The USCIS Policy Alert states:
[F]ailure to automatically extend employment authorization could result in loss of employment . . . , which is a potentially significant harm for the applicant and their U.S. employer.
Policy Alert p. 4.
USCIS acknowledgement of the “significant harm” caused by lengthy delays in processing EAD renewals is completely correct. However, while these changes are very welcome, they are insufficient.
The automatic extension will only be for a maximum of 180 days (approximately 6 months). The current EAD processing time is much longer, even nearly double that.
Numbers of employment-eligible workers from the 15 categories that already allow for a similar 180-day extension have been laid off to their severe hardship as well as the hardship of U.S. employers who need eligible and willing workers.
These layoffs are not the fault of the applicant who timely filed to renew their EAD, nor are they the fault of the employer who is diligent about complying with federal I-9 regulations. They are due directly and solely to USCIS lack of adjudicating the applications in a timely manner.
EAD cards are often based on the fact that another type of application, such as adjustment of status to permanent resident (“green card”), is pending, also waiting for USCIS adjudication. The EAD in that and many categories is “interim” employment authorization to comply with laws that allow for employment authorization while a different application is pending. In 2016 applications for adjustment of status were taking 90 days from filing to interview in the Seattle USCIS district. It now typically takes two years. Yet it’s taking upwards of a year to receive the “interim” EAD intended to allow applicants to work while the case is pending.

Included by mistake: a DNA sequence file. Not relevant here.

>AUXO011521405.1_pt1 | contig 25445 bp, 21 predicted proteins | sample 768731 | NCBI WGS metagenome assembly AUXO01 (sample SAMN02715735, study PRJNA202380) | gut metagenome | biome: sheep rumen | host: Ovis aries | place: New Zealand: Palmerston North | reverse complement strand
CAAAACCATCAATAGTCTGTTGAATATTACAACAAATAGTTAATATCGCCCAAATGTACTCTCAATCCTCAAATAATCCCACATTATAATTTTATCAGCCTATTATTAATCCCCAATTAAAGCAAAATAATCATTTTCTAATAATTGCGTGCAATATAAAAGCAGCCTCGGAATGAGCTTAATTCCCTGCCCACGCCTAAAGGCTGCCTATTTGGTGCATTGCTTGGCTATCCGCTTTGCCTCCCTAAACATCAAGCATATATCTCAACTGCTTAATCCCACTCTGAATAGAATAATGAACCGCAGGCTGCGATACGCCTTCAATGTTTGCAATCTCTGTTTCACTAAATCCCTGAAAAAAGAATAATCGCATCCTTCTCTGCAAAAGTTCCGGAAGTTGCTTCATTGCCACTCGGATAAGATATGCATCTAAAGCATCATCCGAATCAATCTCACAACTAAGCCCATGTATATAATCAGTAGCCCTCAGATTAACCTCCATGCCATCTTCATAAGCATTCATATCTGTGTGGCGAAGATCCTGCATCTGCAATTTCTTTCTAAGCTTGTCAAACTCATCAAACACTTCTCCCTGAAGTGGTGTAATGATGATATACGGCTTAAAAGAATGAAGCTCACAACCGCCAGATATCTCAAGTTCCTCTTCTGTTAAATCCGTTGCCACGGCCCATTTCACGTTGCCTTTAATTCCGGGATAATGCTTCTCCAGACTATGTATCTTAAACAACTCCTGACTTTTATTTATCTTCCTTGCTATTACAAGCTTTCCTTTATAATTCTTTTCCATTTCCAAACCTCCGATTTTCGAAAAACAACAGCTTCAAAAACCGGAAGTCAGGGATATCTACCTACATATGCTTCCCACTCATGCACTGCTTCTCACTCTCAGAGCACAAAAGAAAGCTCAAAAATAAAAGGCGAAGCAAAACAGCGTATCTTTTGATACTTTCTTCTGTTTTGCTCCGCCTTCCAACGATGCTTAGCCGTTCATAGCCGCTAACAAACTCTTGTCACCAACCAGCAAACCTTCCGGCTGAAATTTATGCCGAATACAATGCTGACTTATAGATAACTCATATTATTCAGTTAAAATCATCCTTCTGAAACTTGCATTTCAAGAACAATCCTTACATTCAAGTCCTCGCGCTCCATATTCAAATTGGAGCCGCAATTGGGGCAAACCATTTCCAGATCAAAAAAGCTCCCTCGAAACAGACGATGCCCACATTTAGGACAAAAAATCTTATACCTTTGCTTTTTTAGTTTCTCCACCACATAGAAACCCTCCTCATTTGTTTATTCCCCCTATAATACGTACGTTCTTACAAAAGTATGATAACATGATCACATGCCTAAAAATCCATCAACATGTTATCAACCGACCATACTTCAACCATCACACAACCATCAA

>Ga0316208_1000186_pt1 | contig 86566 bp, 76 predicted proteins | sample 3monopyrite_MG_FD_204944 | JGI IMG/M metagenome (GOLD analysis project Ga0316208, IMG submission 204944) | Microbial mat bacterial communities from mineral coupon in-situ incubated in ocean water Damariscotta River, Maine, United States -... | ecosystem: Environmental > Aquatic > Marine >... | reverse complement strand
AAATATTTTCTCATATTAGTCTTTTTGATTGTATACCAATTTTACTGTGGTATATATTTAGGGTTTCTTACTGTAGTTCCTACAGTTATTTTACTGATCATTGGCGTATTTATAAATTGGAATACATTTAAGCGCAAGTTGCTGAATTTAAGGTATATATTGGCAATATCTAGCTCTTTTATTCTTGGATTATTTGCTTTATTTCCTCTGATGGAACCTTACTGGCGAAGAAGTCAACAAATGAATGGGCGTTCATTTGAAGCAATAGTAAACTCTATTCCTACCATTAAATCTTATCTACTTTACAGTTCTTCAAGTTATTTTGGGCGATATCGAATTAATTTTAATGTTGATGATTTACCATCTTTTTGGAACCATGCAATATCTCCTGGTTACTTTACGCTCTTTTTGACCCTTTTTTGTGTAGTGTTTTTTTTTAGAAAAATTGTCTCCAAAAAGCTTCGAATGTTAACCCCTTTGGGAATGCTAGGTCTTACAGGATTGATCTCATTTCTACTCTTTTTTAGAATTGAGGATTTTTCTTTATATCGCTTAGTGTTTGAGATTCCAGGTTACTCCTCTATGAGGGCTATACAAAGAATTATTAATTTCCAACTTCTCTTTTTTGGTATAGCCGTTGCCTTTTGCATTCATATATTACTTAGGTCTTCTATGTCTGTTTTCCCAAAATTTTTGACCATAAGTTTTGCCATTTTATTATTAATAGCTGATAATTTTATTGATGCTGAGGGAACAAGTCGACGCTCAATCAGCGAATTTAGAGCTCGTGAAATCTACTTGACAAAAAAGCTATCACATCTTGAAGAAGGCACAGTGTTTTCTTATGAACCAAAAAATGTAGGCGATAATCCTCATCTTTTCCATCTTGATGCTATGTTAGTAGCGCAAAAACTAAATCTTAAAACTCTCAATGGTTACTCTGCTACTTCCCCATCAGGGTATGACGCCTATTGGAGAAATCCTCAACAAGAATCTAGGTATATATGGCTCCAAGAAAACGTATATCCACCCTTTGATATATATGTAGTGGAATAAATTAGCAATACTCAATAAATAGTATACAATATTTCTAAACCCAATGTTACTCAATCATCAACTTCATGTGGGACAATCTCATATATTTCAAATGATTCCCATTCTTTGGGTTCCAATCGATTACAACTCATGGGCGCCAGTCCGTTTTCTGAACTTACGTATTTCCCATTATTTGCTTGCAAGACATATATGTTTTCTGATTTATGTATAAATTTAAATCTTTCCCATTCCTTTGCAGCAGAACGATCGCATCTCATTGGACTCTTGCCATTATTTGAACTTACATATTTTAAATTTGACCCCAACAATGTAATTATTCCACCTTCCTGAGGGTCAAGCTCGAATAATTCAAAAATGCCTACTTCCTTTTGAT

For several decades federal regulations required EADs be adjudicated within 90 days. See 8 C.F.R. §274(a).13(d). Effective January 17, 2017, USCIS simply eliminated that regulation. As a result of a number of policies over the past four years, including eliminating the 90-day processing time, workers and employers do face the significant harm that USCIS itself recognizes and seeks to ameliorate by adding H-4, E, and L-2 spouses to the categories eligible for an automatic extension of up to 180 days.
As part of the changes in the regulations that became effective January 17, 2017, the Department of Homeland Security (of which USCIS is a part) stated the 180-day extension will, “prevent any work disruptions for both the applicants and their employers.” Throughout the referenced regulations and policies, USCIS has been consistent that it would not take longer than 180 days to renew an EAD. It now does. It now can take twice that long. Even one day of unauthorized employment, even if inadvertent, can be fatal to many green card applications.
The 180-day timeframe is random, based on USCIS disbelief that it would ever take longer than that to renew an EAD. Because it now does take significantly longer, the 180-day period makes no sense. The reasonable solution is to extend employment authorization until the renewal application is actually adjudicated and the card received, or the worker’s underlying status ends.
On Monday, November 15, 2021, a putative class action suit was filed in the U.S. District Court for the Norther District of California, Case 3:21-cv-08742, by and on behalf of applicants challenging the “unlawful delays” in USCIS adjudication of EAD renewals for those with pending asylum applications.
The lawsuits will and should continue. Hopefully it will not become necessary for each of the employment-authorized categories of applicants to file a complaint in federal court. All that’s needed is for USCIS to acknowledge the 180-day timeframe isn’t based in law, and most definitely isn’t based in fact anymore, and to change its policy to allow for an automatic extension until such time as the application is actually adjudicated not an arbitrary 180-days.
In the meantime, I urge all employers and workers to monitor their EAD expiration dates carefully and see to it that they apply to renew the card 180 days prior to expiration. Then, with an additional 180 days of automatic extension, you may get close to receiving the new card with only a short gap in employment authorization.